The Aquashicola Volunteer Fire Company has partnered with the Pennsylvania State Police, Palmerton Ambulance, and MedEvac to provide an open house and public awareness safety day on Sunday, Oct. 6, at 2 p.m.
The event will be held at the fire company, and will include demonstrations, poster contests with cash prizes, child safety awareness and safety seat checks by the Pa State Police.
They will be assisted by Palmerton Ambulance personnel. The Franklin Township Fire Company will also be on hand with their safety house to teach children how to get out of their house safely should a fire occur.
There will also be free refreshments and prizes throughout the day. Please mark your calendar and plan on attending this educational safety awareness day with your entire family. The rain date is Sunday, Oct. 13.
How often has the doorbell rung or a child interrupted you while you were cooking, causing you to forget about the chicken you left sizzling on the stove, until smoke filled the house?
If this scenario or a similar one sounds familiar to you, you may want to think about it a little more because it's likely that you, a friend or family member has run the risk of having a dangerous fire. Fire Department officials often talk to people about the ways they can stay safe in their homes. Too often, they have that talk after they've suffered a damaging fire.
Keep an eye on what you fry, because cooking is the leading cause of home fires, according to the nonprofit National Fire Protection Association (NFPA). The latest statistics from NFPA say U.S. Fire Departments responded to an estimated annual average of 156,600 cooking-related fires between 2007-2011.
The fire company is joining forces with NFPA and thousands of other fire departments across North America to commemorate Fire Prevention Week, Oct. 6-12, "Prevent Kitchen Fires." The theme reminds us that leaving cooking unattended and other unsafe kitchen practices are a recipe for disaster.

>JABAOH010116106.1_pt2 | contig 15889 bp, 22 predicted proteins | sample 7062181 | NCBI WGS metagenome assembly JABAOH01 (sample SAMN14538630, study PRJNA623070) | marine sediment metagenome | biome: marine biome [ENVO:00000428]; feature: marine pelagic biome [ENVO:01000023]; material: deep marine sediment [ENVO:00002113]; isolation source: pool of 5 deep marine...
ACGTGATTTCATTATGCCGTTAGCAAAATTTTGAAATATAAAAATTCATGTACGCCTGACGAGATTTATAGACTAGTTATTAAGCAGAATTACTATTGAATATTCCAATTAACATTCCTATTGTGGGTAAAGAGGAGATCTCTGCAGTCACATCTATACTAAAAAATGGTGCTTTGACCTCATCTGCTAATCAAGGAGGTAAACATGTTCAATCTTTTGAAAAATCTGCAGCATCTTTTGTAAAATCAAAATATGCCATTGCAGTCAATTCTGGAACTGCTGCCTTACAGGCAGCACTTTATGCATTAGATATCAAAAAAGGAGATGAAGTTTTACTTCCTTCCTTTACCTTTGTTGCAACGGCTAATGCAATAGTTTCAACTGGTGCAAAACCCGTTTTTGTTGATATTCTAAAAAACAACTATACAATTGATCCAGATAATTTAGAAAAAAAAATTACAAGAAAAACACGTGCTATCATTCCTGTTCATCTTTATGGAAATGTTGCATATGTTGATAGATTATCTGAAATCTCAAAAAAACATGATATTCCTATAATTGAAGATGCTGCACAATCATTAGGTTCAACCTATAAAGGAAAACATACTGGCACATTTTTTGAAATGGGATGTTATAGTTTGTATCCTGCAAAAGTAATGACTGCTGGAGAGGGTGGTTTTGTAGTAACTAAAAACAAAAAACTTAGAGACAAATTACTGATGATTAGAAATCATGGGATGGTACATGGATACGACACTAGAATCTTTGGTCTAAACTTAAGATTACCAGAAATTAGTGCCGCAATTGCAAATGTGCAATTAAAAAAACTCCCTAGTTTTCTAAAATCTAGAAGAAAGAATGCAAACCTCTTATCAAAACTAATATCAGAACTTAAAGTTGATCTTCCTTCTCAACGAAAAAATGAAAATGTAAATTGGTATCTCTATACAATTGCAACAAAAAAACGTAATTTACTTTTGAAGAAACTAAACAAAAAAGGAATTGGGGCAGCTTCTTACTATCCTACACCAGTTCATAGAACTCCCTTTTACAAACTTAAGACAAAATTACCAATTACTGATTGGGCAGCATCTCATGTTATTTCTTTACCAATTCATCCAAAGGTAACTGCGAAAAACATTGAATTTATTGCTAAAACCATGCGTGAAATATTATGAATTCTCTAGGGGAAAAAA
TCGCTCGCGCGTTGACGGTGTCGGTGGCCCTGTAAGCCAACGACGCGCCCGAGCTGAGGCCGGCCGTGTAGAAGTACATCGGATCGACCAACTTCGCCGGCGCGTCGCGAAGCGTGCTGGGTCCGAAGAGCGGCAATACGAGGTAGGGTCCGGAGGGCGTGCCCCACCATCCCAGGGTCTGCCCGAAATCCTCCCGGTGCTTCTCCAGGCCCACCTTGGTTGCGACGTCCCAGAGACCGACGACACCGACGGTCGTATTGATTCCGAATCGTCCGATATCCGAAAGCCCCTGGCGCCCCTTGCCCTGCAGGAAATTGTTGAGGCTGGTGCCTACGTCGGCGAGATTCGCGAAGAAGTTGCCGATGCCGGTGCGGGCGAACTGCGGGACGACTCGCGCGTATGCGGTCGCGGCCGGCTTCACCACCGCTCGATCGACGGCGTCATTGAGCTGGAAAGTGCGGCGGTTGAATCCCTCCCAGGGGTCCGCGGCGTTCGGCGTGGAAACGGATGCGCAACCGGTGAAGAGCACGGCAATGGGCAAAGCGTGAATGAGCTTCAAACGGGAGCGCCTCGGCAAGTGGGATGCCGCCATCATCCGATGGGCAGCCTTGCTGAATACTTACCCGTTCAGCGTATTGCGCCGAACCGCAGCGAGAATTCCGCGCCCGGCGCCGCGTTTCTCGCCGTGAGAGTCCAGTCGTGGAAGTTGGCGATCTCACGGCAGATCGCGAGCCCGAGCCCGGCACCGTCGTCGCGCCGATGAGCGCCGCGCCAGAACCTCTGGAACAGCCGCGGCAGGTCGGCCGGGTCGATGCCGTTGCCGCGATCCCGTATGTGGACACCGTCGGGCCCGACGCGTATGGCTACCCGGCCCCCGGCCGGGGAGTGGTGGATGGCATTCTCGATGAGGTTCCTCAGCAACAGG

Often when the fire department is called to a cooking-related fire, the residents tell them they only left the kitchen for a few minutes. Sadly, that's all it takes for a dangerous fire to start.
The bottom line is that there's really no safe period of time for the cook to step away from a hot stove. A few key points to remember:
· Stay in the kitchen when you are frying, grilling, or broiling food. If you must leave the room even for a short period of time, turn off the stove.
· When you are simmering, baking, or roasting food, check it regularly, stay in the home, and use a timer to remind you.
· Keep cooking areas clean and clear of combustibles (e.g. potholders, towels, rags, drapes and food packaging).
· Keep children away from cooking areas by enforcing a "kid-free zone" of three feet around the stove.
· If you have a fire in your microwave, turn it off immediately and keep the door closed. Never open the door until the fire is completely out. If in doubt, get out of the home and call the fire department
· Always keep an oven mitt and a lid nearby. If a small grease fire starts in a pan, smother the flames by carefully sliding the lid over the pan (make sure you are wearing the oven mitt). Turn off the burner. Do not move the pan. To keep the fire from restarting, do not remove the lid until it is completely cool. Never pour water on a grease fire. If the fire does not go out, get out of the home and call the fire department.
· If an oven fire starts, turn off the heat and keep the door closed. If the fire does not go out, get out of the home and call the fire department, by dialing 9-1-1.
A cooking fire can quickly turn deadly. The fire department has seen too many homes destroyed and people killed or injured by fires that could have been easily avoided.